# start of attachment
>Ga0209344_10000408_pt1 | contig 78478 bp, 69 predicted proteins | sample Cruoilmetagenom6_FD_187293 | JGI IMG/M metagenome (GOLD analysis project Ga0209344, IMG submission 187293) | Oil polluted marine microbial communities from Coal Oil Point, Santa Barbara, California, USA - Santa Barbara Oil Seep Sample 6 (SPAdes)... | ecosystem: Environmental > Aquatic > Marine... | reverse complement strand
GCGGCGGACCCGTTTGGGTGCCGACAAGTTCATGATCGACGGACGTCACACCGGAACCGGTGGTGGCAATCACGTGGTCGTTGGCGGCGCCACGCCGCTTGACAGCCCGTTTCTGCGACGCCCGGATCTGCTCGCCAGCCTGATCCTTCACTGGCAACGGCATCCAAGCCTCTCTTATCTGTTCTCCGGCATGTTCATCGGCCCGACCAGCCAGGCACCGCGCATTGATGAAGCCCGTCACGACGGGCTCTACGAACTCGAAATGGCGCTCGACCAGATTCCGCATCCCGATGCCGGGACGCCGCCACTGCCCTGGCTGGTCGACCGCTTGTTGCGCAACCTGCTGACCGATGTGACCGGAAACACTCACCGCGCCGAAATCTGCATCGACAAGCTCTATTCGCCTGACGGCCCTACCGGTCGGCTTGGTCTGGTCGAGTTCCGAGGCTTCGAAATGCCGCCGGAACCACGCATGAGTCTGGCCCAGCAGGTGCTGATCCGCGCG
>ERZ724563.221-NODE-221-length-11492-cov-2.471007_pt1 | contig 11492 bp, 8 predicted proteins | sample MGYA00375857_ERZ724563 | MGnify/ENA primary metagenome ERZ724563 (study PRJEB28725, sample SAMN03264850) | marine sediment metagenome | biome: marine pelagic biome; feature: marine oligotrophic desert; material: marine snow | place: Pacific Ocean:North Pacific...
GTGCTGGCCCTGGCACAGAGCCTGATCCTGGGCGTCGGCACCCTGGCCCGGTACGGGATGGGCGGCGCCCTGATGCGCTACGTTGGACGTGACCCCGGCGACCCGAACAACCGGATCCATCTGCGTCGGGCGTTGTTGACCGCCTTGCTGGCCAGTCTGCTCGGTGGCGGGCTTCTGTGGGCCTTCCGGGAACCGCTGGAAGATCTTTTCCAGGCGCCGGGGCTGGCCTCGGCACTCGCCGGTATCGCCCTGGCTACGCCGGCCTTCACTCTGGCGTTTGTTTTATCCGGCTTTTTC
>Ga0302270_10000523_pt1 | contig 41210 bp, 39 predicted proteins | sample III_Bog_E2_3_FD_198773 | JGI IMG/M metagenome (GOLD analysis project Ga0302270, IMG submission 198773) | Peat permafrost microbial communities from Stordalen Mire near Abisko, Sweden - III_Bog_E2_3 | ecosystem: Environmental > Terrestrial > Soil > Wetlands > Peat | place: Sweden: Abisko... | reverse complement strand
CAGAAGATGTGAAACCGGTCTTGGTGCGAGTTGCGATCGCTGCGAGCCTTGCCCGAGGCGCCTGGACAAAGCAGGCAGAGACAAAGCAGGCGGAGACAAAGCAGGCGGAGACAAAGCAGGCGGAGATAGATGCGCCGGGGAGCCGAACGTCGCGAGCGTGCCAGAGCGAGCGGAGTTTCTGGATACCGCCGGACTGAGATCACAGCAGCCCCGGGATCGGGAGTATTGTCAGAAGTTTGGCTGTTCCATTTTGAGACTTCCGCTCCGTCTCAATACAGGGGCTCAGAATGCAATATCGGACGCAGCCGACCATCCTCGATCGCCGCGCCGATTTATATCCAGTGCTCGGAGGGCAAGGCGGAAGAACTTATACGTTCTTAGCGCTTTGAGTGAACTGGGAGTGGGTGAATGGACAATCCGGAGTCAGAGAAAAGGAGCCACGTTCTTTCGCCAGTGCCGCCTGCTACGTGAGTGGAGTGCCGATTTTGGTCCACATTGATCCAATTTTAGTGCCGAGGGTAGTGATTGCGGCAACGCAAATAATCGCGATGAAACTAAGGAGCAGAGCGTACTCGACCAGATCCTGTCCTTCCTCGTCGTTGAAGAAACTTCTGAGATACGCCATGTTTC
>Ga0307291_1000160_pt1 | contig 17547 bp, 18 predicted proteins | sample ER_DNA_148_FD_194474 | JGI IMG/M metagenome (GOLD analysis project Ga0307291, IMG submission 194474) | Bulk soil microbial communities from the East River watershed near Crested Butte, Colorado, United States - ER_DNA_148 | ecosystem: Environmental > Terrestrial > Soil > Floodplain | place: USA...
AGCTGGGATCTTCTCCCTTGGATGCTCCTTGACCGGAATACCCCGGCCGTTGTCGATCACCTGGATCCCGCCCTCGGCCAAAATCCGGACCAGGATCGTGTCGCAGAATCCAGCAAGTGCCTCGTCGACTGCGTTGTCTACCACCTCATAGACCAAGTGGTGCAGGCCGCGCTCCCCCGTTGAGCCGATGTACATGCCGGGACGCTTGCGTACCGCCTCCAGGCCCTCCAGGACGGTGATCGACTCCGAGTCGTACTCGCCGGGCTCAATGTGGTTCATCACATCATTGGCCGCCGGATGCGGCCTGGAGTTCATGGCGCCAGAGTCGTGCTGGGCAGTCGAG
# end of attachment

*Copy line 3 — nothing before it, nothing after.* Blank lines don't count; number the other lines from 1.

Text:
>ERZ724563.221-NODE-221-length-11492-cov-2.471007_pt1 | contig 11492 bp, 8 predicted proteins | sample MGYA00375857_ERZ724563 | MGnify/ENA primary metagenome ERZ724563 (study PRJEB28725, sample SAMN03264850) | marine sediment metagenome | biome: marine pelagic biome; feature: marine oligotrophic desert; material: marine snow | place: Pacific Ocean:North Pacific...